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Old 08-18-2012, 05:17 AM
 
3,914 posts, read 3,954,000 times
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Quote:
Originally Posted by vmaxnc View Post
My house had fresh architectural shingles on it when I bought 12 years ago. But like everything else the previous homeowner did or had done, it's had problems due to poor quality work or simply being half-ass. I've had shingles reattached half a dozen times, including nearly a squares worth in one spot. But fortunately no water damage, so far.
That is a sure sign they used nail guns set to too high a pressure.
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Old 08-18-2012, 07:57 AM
 
Location: Charlotte, NC
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Also, from what I am told, this has to do with nailing them "too high" that leaves them loose & vulnerable to falling off with a strong wind. It is called not being stepped properly.
That is the situation that I have with my main roof and I am now working on getting it replaced (at the original roofer's expense).
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Old 08-18-2012, 10:09 AM
 
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When you have shingles replaced, the installer always buys extra, which you pay for in the price. Make sure you have him (0r her) leave a bundle or two if you have a place (under the deck will work) so that if you have issues (limb, etc) you will have matching shingles from the same dye lot. It's no skin off the back of the installer if he leaves you a bundle of shingles - except he can return for credit any unopened and unused shingle bundle, which is more money in his pocket.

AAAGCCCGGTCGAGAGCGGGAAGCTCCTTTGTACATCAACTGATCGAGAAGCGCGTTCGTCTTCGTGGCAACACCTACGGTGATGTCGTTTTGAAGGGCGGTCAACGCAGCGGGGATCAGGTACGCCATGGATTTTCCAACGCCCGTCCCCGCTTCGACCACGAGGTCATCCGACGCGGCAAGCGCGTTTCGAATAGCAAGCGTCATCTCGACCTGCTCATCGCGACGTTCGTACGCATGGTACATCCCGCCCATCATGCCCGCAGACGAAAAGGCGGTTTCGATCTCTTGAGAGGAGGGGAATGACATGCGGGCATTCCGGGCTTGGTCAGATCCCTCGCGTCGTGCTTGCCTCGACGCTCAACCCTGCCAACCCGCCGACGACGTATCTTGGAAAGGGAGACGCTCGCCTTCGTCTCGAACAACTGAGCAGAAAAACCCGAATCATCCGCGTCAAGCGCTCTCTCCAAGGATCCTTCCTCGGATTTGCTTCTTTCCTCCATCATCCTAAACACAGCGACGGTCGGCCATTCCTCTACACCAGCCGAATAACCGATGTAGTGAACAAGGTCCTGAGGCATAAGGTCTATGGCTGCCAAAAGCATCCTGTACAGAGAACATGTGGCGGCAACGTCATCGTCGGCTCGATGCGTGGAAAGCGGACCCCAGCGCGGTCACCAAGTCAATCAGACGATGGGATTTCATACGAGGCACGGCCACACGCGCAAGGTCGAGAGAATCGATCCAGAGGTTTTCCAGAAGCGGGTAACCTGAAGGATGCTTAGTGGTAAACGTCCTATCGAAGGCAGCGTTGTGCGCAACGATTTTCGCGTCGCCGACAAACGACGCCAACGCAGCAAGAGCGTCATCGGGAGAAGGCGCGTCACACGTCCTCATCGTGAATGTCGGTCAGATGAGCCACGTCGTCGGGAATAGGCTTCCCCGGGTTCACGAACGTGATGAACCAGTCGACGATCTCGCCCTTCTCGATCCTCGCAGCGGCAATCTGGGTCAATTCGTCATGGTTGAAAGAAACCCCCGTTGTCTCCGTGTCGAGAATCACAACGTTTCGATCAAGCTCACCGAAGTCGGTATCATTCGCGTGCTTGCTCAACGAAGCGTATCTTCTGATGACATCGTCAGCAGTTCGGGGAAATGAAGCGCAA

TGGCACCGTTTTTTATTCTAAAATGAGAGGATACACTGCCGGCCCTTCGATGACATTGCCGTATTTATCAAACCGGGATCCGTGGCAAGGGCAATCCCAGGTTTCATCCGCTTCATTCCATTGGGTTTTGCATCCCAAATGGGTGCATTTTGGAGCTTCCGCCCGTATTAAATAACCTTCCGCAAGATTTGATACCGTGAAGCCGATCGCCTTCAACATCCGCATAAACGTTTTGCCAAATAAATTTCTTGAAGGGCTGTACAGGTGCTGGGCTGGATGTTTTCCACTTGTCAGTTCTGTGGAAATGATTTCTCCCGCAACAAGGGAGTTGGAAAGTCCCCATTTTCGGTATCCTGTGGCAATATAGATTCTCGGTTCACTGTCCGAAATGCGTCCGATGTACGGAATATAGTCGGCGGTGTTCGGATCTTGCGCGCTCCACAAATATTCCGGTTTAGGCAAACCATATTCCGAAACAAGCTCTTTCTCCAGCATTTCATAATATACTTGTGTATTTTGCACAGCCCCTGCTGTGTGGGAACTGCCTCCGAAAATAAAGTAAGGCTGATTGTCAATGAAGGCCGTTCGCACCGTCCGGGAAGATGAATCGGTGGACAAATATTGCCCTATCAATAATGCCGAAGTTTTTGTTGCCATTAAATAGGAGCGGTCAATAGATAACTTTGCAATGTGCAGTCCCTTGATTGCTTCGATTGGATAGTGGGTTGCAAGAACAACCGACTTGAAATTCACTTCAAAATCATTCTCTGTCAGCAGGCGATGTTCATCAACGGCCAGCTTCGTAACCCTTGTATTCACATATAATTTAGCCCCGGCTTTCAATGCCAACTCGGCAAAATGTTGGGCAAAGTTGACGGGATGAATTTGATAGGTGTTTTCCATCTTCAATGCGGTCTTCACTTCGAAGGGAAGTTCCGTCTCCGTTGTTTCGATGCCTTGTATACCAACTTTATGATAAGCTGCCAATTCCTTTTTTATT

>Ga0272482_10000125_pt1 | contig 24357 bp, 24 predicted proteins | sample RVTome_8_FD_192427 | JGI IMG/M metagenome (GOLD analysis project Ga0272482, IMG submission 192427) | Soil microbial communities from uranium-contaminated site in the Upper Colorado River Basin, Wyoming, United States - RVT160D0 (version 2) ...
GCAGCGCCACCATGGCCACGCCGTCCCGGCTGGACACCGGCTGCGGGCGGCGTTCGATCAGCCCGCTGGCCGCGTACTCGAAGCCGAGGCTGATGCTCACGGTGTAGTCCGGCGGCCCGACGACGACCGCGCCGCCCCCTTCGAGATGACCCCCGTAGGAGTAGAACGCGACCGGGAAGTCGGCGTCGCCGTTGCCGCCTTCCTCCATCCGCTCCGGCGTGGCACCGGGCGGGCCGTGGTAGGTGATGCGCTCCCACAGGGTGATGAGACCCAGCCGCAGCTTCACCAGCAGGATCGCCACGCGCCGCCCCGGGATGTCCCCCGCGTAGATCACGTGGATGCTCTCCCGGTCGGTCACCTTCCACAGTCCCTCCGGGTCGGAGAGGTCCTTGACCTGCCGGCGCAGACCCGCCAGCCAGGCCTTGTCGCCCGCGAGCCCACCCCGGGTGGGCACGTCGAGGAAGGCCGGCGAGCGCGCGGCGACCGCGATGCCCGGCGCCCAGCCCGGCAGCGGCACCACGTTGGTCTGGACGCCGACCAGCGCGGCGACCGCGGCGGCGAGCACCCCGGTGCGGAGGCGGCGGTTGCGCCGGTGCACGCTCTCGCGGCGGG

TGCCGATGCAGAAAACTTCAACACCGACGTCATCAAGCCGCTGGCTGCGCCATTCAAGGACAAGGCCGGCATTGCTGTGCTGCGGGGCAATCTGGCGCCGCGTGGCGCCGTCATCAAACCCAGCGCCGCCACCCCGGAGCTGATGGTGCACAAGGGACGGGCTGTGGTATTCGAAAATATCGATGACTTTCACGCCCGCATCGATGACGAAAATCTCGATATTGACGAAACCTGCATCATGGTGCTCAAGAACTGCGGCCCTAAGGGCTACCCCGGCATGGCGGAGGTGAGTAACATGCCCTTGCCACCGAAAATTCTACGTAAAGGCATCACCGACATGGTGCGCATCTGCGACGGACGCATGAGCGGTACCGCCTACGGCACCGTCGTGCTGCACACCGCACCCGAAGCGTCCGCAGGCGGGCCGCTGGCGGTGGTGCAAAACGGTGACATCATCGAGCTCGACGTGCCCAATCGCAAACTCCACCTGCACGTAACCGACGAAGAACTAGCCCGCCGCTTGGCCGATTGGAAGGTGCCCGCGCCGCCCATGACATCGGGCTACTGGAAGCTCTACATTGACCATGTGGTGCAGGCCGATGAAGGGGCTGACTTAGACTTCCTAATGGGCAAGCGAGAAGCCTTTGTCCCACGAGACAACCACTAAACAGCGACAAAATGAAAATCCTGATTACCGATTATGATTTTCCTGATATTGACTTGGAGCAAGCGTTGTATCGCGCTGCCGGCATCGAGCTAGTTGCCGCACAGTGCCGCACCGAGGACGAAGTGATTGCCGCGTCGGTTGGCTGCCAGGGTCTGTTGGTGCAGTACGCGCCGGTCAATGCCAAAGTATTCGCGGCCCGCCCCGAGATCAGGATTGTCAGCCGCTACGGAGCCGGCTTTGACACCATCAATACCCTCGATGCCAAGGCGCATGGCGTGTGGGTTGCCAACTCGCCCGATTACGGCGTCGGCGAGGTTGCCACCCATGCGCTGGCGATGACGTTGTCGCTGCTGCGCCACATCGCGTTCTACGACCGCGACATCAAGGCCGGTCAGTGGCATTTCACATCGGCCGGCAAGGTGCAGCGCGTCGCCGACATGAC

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Old 08-18-2012, 12:17 PM
 
7,109 posts, read 9,730,113 times
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Quote:
Originally Posted by paulosfm View Post
It's no skin off the back of the installer if he leaves you a bundle of shingles - except he can return for credit any unopened and unused shingle bundle, which is more money in his pocket.
Can you imagine a contractor doing weekly ! work for me not understanding this.

I paid for all the siding on a house. He installed. Another worker told me that "Fred" took the overage away, off the site. I asked Fred what happened. He said he ordered too much but I had only paid for the amount he used. Huh?? We coudn't come to an agreement on the math.

Guess what? No more work for you Freddie baby.
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Old 08-18-2012, 03:01 PM
 
Location: Charlotte, NC
7,041 posts, read 13,125,241 times
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Demand letter drafted. One more meeting to try to make things right amicably. All I want is the original contract price plus the estimated damages for the interior repair. Not trying to hustle the guy.

Hopefully, he will understand that to file proceedings would not be a good thing for him and would end up costing him much, much more.

Hate this situation. However, I am becoming quite the expert on architectural roofs and the requirements of a contractor in NC...

(those tuition dollars are at work...)
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Old 08-19-2012, 08:12 AM
 
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If "Freddie" under-estimated his materials for your turn-key siding project, would you have a problem with paying him more money to compensate for his mistake?
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Old 08-19-2012, 08:28 AM
 
8,402 posts, read 20,336,309 times
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Quote:
Originally Posted by Zatol View Post
If "Freddie" under-estimated his materials for your turn-key siding project, would you have a problem with paying him more money to compensate for his mistake?
Unless there was some unforseen circumstance, I would have a problem with being charged more than what was agreed upon. I've quoted installs for over 20 years. If I made a mistake, that's on me. I'm supposed to know my job. When we found issues that could not be seen before we started the work I'd go to the client and tell them what we found, and how it was going to affect their bill. People generally understand this, because I made them aware of the process before we started.

I have done installs in which the job came out to be less than expected, and in some cases I returned money to the client if I felt it was applicable. Generally that was a hardware issue, not labor.
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